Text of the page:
Angiographic Images Segmentation Techniques

Angiographic Images Segmentation Techniques

Francisco J. Nóvoa (University of A Coruña, Spain), Alberto Curra (University of A Coruña, Spain), M. Gloria López (University of A Coruña, Spain) and Virginia Mato (University of A Coruña, Spain)
DOI: 10.4018/978-1-60960-561-2.ch209
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Heart-related pathologies are among the most frequent health problems in western society. Symptoms that point towards cardiovascular diseases are usually diagnosed with angiographies, which allow the medical expert to observe the bloodflow in the coronary arteries and detect severe narrowing (stenosis). According to the severity, extension, and location of these narrowings, the expert pronounces a diagnosis, defines a treatment, and establishes a prognosis. The current modus operandi is for clinical experts to observe the image sequences and take decisions on the basis of their empirical knowledge. Various techniques and segmentation strategies now aim at objectivizing this process by extracting quantitative and qualitative information from the angiographies.
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Segmentation is the process that divides an image in its constituting parts or objects. In the present context, it consists in separating the pixels that compose the coronary tree from the remaining “background” pixels.

None of the currently applied segmentation methods is able to completely and perfectly extract the vasculature of the heart, because the images present complex morphologies and their background is inhomogeneous due to the presence of other anatomic elements and artifacts such as catheters.

The literature presents a wide array of coronary tree extraction methods: some apply pattern recognition techniques based on pure intensity, such as thresholding followed by an analysis of connected components, whereas others apply explicit vessel models to extract the vessel contours.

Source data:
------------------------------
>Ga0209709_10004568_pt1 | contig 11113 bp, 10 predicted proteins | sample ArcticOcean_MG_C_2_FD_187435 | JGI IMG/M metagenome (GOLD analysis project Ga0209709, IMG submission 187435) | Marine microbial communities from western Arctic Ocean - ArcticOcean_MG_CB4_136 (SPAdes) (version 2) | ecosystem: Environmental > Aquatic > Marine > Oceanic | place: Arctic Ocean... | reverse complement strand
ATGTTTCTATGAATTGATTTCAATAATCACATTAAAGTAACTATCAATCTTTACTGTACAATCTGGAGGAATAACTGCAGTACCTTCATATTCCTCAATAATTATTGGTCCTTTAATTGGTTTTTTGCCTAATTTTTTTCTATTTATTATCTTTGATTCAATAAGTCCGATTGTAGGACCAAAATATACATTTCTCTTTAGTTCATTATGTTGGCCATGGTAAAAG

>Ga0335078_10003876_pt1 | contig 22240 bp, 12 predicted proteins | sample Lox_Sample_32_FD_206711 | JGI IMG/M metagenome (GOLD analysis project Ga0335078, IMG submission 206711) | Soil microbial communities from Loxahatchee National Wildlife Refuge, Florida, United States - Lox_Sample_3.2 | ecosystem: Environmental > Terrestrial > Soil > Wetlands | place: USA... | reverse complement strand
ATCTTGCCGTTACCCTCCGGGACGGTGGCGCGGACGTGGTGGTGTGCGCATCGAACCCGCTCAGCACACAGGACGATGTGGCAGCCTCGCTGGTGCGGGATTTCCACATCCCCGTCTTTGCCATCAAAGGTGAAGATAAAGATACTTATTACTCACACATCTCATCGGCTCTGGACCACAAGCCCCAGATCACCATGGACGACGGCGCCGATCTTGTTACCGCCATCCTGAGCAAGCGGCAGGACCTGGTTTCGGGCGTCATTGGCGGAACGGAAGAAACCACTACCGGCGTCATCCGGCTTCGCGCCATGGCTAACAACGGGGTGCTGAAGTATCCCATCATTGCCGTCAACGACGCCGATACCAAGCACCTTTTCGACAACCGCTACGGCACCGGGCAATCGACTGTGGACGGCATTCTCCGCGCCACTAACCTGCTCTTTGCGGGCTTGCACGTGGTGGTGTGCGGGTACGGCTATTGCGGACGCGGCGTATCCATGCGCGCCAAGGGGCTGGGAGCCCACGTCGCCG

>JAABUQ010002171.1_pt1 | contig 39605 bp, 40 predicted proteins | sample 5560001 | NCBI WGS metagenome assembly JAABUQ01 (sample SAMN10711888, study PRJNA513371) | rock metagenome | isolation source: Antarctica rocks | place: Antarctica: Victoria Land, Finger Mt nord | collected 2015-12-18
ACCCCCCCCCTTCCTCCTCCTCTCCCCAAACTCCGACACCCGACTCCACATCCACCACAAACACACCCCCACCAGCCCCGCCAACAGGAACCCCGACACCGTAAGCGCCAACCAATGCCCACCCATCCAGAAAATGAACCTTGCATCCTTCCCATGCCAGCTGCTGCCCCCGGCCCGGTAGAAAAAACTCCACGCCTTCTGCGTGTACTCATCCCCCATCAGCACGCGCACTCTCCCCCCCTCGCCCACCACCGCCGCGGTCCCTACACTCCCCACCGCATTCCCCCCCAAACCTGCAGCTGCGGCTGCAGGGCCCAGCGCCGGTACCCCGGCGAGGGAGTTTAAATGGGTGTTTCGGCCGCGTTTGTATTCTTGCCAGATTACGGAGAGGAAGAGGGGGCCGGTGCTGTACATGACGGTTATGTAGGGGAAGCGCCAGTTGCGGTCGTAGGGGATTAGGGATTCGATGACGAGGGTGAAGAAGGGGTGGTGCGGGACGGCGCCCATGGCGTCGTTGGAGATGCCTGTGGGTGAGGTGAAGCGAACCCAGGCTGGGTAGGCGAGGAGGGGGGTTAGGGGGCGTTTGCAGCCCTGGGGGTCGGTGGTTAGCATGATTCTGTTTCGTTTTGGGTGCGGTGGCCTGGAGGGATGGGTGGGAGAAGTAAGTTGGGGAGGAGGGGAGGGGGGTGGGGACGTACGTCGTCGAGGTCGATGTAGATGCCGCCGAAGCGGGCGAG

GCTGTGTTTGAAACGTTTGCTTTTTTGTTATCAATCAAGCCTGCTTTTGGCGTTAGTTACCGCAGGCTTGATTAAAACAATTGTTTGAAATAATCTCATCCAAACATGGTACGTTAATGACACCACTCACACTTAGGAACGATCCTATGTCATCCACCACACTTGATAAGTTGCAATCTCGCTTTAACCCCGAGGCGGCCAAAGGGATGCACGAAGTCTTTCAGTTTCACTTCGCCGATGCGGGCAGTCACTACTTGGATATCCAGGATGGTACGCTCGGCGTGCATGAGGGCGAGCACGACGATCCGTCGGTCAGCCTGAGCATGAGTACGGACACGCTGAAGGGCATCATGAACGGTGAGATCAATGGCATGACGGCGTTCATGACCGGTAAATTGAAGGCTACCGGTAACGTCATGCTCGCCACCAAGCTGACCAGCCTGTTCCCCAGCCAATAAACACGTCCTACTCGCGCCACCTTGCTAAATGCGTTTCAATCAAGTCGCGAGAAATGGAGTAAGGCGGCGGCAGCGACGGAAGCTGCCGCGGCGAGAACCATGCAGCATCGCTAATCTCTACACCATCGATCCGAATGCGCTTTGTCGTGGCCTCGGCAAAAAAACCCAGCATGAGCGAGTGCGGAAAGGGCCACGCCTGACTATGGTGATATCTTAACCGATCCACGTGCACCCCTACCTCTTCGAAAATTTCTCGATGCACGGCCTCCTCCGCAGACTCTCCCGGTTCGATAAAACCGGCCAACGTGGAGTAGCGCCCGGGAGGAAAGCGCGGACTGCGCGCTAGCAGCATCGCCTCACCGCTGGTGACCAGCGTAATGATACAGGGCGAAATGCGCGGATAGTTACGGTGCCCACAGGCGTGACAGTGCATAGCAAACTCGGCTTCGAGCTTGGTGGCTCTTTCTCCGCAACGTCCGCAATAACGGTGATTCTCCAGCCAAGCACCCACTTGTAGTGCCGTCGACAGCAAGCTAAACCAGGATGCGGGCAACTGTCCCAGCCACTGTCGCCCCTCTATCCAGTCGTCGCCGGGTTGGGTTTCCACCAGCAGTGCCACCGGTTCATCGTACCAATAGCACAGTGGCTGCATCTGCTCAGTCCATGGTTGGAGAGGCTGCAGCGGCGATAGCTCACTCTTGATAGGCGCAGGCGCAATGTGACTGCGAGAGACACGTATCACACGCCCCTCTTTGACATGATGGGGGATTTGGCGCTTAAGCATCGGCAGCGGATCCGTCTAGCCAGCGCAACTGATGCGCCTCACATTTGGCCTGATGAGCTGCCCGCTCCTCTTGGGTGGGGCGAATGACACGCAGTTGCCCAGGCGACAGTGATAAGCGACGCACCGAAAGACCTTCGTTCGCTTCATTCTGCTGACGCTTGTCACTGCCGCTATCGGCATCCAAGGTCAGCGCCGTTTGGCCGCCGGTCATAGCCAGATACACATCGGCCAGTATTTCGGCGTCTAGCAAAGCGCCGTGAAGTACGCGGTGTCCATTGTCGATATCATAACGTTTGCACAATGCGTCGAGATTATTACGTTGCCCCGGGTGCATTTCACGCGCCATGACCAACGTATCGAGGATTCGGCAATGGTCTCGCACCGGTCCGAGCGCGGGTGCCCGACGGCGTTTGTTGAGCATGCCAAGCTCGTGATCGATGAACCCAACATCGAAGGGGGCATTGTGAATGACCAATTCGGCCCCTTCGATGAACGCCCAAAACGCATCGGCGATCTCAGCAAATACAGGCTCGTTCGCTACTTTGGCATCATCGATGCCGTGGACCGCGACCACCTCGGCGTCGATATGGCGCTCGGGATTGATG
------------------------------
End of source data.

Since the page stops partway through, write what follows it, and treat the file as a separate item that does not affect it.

Depending on the quality and noise of the image, some segmentation methods may require image preprocessing prior to the segmentation algorithm; others may need postprocessing operations to eliminate the effects of a possible oversegmentation.

The techniques and algorithms for vascular segmentation could be categorized as follows (Kirbas, Quek, 2004):

  • 1.

    Techniques for “pattern-matching” or pattern recognition

  • 2.

    Techniques based on models

  • 3.

    Techniques based on tracking

  • 4.

    Techniques based on artificial intelligence

  • 5.

    Main Focus

This section describes the main features of the most commonly accepted coronary tree segmentation techniques. These techniques automatically detect objects and their characteristics, which is an easy and immediate task for humans, but an extremely complex process for artificial computational systems.

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